Cliff Richard, Descartes, Time Magazine, ‘Humans’ – Channel 4 drama.
What do they all have in common?
It’s the song ‘Living Doll’ that is Cliff’s giveaway; it is the story that Descartes carried around a life-sized doll that is in focus; it is the Channel 4 drama called ‘Humans’ about humanoid robots taking over the world; and it is today’s [June 8th] Time Magazine’s cover story about the race to build a humanoid robot. They are all about Automata.
They all present a curious and fascinating opportunity for us to reflect on what it is to be human; what is most meaningful in life; and what is irreplaceable about our humanity.
‘Living Doll’ sounds today rather outrageous! Were those lyrics ever innocent? Perhaps they were – but they sound more than a little odd to contemporary sensibilities – ‘a walking, talking, living doll’, and he has to ‘lock her up in a trunk so no big hunk can steal her away’. Surely, to be human, to grow fully whole as a human is to have to struggle and stumble and be exhilarated by ‘love and other difficulties’ [Rilke] with another human. A reciprocal relationship is what brings our greatest meaning and our deepest joy, as well as the possibility of immense pain. This is our humanity. Anything less – with an automaton or in a dysfunctional human relationship is not what will lead to our flourishing.
It is alleged that the French philosopher, Descartes was so distressed by the death of his five year old daughter, Francine, that he had a life-sized replica of her made which he carried around with him until his death. The story goes that when he was aboard a ship bound for Sweden in 1649, the sailors were searching for his daughter in the midst of a raging storm only to find a large trunk in Descartes’ room. In their curiosity they opened it to find an automaton looking like a little girl, that sat up and blinked. So freaked-out were they and the captain by this that they threw the doll overboard [Further investigation has shown that the story may have been fabricated for propaganda purposes to undermine a later centuries’ materialist account of the human mind – Stephen Graukroger]. What the story does show, even if just a story, is that human attachment to another human is so fundamental and meaningful to what it is to be human, that the loss of a significant other can be too hard to bear, because love can be the most profound and greatest force in the world.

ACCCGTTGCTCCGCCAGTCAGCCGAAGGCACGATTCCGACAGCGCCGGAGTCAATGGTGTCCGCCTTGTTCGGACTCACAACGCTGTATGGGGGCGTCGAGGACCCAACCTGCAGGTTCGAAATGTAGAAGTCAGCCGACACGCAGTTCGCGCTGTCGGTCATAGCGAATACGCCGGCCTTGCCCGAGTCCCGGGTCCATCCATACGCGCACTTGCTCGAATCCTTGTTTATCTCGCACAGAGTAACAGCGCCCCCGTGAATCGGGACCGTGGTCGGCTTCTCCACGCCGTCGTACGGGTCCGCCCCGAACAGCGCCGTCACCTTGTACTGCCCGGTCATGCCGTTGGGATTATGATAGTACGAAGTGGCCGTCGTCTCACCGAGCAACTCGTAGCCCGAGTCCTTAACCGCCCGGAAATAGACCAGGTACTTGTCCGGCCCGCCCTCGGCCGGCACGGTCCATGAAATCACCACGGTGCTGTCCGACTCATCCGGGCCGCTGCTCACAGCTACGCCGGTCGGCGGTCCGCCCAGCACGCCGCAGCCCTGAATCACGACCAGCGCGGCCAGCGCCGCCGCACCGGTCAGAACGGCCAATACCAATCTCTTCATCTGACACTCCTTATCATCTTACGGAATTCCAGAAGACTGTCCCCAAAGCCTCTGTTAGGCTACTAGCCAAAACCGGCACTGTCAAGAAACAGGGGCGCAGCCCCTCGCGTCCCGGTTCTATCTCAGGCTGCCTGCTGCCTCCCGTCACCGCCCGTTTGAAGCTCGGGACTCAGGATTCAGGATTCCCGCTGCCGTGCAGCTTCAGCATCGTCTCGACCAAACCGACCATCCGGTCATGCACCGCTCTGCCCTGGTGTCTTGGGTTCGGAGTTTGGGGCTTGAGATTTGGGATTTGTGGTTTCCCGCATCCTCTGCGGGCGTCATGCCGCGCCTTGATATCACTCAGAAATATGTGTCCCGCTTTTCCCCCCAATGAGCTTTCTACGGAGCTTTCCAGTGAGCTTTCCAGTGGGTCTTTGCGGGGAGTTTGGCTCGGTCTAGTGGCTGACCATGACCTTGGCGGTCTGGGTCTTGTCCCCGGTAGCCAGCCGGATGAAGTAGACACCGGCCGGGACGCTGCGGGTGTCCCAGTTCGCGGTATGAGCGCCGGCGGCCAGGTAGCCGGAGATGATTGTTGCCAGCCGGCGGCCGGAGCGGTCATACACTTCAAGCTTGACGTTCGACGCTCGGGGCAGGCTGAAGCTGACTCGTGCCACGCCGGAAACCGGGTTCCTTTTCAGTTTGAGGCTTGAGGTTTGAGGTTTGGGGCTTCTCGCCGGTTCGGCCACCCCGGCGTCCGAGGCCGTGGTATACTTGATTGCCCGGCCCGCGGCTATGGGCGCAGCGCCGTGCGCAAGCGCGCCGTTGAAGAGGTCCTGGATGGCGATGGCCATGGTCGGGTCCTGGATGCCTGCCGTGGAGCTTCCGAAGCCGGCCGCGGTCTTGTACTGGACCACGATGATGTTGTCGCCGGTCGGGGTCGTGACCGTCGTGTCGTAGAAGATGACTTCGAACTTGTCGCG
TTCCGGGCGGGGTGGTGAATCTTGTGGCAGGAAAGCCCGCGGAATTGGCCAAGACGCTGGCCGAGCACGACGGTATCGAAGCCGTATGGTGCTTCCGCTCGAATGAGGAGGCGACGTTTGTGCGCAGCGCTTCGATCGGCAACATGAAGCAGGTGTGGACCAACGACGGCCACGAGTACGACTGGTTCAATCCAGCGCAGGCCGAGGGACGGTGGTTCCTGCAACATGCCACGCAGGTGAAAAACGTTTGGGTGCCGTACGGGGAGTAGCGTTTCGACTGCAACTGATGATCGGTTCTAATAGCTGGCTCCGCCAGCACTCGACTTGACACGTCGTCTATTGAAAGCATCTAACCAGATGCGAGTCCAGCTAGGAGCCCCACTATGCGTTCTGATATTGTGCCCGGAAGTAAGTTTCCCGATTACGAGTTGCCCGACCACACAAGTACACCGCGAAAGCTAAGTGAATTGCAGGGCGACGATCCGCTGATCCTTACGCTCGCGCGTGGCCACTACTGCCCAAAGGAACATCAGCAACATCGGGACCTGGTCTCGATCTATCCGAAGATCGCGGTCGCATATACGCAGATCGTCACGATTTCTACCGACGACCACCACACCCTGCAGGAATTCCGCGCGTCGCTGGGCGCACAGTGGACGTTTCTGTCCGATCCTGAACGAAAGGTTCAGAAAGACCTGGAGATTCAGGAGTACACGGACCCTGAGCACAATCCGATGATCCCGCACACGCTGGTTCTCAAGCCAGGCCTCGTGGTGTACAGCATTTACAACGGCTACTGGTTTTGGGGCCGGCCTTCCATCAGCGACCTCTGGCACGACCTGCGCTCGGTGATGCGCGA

The trailer for Channel 4’s upcoming drama series ‘Humans’ taps into current cultural anxieties about the role of robots in human society and the fear of being dominated by machines beyond human control. The juxtaposition of this advert with others advertising phones that are so smart you can talk to them and tell them to remember dates and messages, is most curious. There is a deep fear of machines on the one hand, yet on the other, we are easily persuaded that we can’t live without them – especially the most helpful and advanced ones.
And Time Magazine? To allay our fears, today’s lead article boldly declares that ‘robots are pretty much idiots’: ‘They can’t do very much, and they do it with a slowness that would try the patience of a saint who was also an elephant’ (Lev Grossman observing robotics at the Florida Institute for Humans and Machines). Although a certain amount of clumsy walking can be done by robots, turning handles and valves is beyond their ability. This is not so say that robots will always be so inept. But for our purposes, it gives us humans a breathing-space in which we can reflect on those precious and unique things that make us human – laughter, a joyous smile, a spontaneous hug, sparky conversation. And maybe, just maybe, we’ll learn to be a lot better at being human – together.